(Originally published on notable.ca)
Earlier this week, courtesy of my friends at Toronto-based innovation firm BNOTIONS, I had the opportunity to give Google’s upcoming project “Glass” a spin. After about an hour of getting adjusted with the hardware by taking pictures of Bella, walking around outside Front Street and, of course, the obligatory toying with the “Ok Glass” system of voice activation, I am still left thinking about it; I am just unsure of how to put my feelings into words.
You see, I only had a short time to test Glass, but it was enough time to realize that this is unlike anything I’ve ever experienced before. It feels immediately fascinating, strange, and overwhelming all at the same time. Matthew Patience, Technical Director of Android at BNOTIONS, describes the first moments using Glass as “really awkward.”
Even partaking in the mundane task of walking my dog on Front Street felt insecure and awkward. Everywhere I turned, with Glass conspicuously on my head, I felt like people were watching me, wondering nervously if I was someone from the future or simply a nerd playing with a new toy.
With just a simple tap of your right temple, or slight head jerk up, you’re met by the screen above, which seems to be anxiously awaiting its next task aimed at making your life easier. Once started, you’re greeted with a secondary set of questions aimed at narrowing down your wants; once announced, you’re off to the races.
With Glass explorers now roaming the streets, the buzz about this device has reached a fever pitch. But it’s important not to oversell Glass. In its current state, Glass does not deliver any magical new features, rather it delivers familiar and useful smartphone features in a unique and magical way. Patience says being aware of this distinction is pivotal in enjoying Glass.
Throughout our conversation, Patience sounded positive about the pick-up of Glass: “I’ve heard a lot of positive feedback from my peers, developers are enjoying the possibilities of what it can do!” Throughout my time with Glass, I found myself reminiscing of another product that was quite the sight when it first launched: the Bluetooth headset. When early adopters were seen on the street using those then ugly, ostentatious pieces of glowing plastic, they were considered to be “nuts” and no one envisioned that it would go anywhere. However, fast-forward a few years, and now Bluetooth connectivity is considered the “norm” for on-the-go communication, though more evolved (think in car systems) from its previous headset-only status.
Whereas I can’t say I am necessarily sold on Glass in its current state, I can see the potential and how it can make us as a population more sociable.
“After using it extensively, I have found that my relationship with my friends has grown stronger. I feel like I am more aware of what they’re saying and how they are feeling because I am more focused on them and less on using my phone. I don’t need to touch my phone to send or respond to a text. Also, I feel like I am getting to know Toronto more…I feel like every day I am discovering more about it that I didn’t know because my head is no longer down!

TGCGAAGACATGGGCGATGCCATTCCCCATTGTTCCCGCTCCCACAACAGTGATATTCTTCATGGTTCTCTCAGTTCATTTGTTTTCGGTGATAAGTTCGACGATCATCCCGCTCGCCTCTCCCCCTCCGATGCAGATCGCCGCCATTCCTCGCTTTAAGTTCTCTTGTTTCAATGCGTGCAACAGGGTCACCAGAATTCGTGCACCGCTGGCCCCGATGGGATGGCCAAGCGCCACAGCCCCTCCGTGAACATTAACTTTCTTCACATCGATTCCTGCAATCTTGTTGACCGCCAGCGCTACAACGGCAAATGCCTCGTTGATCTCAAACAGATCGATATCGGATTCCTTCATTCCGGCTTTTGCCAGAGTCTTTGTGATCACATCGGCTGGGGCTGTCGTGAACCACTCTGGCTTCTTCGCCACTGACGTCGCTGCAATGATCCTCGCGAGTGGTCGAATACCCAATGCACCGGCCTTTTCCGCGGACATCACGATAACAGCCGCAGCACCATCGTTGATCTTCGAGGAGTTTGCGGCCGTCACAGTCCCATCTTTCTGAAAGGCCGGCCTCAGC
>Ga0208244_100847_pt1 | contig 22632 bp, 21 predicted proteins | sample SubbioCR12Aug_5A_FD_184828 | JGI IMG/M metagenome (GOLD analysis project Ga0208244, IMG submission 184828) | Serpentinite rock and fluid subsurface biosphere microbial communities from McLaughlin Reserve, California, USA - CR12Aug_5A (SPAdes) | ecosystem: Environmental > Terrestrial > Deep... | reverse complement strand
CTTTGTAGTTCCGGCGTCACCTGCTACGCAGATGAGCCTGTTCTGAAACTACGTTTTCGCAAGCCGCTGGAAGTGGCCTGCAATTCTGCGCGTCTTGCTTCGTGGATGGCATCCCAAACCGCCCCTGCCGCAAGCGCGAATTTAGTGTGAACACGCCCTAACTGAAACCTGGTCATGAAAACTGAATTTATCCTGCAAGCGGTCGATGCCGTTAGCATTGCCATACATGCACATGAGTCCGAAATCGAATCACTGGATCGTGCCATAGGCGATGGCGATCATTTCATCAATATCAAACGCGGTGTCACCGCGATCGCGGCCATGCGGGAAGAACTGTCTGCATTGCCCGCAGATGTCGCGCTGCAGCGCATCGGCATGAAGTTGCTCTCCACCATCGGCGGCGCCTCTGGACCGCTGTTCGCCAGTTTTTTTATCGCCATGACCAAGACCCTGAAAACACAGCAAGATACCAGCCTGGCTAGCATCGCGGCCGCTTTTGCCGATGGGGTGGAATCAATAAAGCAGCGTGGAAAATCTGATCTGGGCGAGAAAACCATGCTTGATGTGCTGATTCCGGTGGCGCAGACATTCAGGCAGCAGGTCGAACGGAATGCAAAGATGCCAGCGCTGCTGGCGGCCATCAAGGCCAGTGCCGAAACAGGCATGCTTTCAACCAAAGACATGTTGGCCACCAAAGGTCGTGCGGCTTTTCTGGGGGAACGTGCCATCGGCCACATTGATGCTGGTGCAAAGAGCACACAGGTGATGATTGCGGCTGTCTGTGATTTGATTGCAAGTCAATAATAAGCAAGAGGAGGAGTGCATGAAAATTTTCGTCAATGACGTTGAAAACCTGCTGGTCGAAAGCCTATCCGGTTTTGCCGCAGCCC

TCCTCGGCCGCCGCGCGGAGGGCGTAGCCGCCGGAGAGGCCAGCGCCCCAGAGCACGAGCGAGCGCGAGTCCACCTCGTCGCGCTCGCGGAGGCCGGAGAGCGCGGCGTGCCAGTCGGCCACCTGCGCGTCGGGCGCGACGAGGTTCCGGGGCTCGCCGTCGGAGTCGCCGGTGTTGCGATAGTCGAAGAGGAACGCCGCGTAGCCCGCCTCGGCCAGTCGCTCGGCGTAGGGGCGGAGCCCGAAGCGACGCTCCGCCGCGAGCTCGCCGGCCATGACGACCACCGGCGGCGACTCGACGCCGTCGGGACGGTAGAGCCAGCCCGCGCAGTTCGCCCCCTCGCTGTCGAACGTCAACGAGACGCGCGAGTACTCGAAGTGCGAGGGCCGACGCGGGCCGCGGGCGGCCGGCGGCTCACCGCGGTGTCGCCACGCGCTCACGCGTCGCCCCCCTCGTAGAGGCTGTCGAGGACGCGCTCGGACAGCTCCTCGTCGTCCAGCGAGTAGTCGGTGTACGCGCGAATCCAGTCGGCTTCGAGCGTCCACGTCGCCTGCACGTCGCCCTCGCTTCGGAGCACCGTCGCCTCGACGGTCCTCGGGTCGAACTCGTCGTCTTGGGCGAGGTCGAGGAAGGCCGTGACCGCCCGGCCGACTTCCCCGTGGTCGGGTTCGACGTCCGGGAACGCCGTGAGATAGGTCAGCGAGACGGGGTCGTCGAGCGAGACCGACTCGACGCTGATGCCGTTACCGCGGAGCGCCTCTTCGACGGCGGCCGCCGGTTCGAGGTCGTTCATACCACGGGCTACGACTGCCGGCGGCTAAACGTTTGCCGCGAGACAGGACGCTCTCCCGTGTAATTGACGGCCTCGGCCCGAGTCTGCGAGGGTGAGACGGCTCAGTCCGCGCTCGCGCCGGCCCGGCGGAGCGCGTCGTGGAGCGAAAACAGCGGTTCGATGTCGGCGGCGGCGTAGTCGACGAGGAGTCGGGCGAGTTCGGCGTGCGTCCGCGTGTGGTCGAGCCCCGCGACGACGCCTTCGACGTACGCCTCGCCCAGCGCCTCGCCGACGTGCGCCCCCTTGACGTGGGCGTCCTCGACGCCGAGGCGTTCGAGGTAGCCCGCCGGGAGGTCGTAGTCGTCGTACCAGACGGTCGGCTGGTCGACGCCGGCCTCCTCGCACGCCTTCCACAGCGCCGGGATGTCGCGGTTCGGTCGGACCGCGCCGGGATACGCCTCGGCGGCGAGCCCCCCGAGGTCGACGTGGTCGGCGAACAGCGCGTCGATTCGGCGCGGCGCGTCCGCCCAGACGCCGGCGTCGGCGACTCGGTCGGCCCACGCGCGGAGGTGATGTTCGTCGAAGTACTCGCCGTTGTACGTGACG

He also goes on to mention how much easier, and less awkward, it is to take pictures “without needing to pull my phone out all the time.”
“I think overall adoption rate will be based on price point and, eventually, more GlassWare choice. Like with all new products, once the ecosystem grows and the price subsequently drops, people will be drawn to it; they’ll want to know what all the fuss is about,” says Patience. “The only real downside to glass is its inability to take or place a call in any environment that isn’t dead silent. The speaker just isn’t strong enough.”
From my hour with Google Glass, there was only one very prevalent issue that stood out to me and I think that is solely a user issue: the lack of current support for people who cannot wear contact lenses and rely on prescription eyewear to see. Because of this flaw, I found myself continuously squinting to see the screen properly, thus giving myself a migraine. Patience mentioned that Google does have plans to make a prescription-compatible variant to Glass, but that option isn’t available at this time. If you don’t fall into that category, however, I can see the allure that Glass offers. It’s our first real glimpse at the future of true hands-free wireless communication. Glass not only allows us to relive our childhood Dick Tracey-esque technological fantasies, but also gives us hope that in time we can truly compromise with our loved ones by being able to capture the special moments in life without our phones being anywhere in sight.
Now that is a concept I am excited for.